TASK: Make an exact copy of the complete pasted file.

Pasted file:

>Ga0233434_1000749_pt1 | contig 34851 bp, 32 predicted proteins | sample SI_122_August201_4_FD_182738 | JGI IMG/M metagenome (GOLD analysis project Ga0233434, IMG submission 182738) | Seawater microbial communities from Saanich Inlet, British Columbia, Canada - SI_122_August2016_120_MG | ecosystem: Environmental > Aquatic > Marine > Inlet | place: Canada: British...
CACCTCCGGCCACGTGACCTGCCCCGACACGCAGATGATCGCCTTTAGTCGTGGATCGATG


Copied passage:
>Ga0233434_1000749_pt1 | contig 34851 bp, 32 predicted proteins | sample SI_122_August201_4_FD_182738 | JGI IMG/M metagenome (GOLD analysis project Ga0233434, IMG submission 182738) | Seawater microbial communities from Saanich Inlet, British Columbia, Canada - SI_122_August2016_120_MG | ecosystem: Environmental > Aquatic > Marine > Inlet | place: Canada: British...
CACCTCCGGCCACGTGACCTGCCCCGACACGCAGATGATCGCCTTTAGTCGTGGATCGATG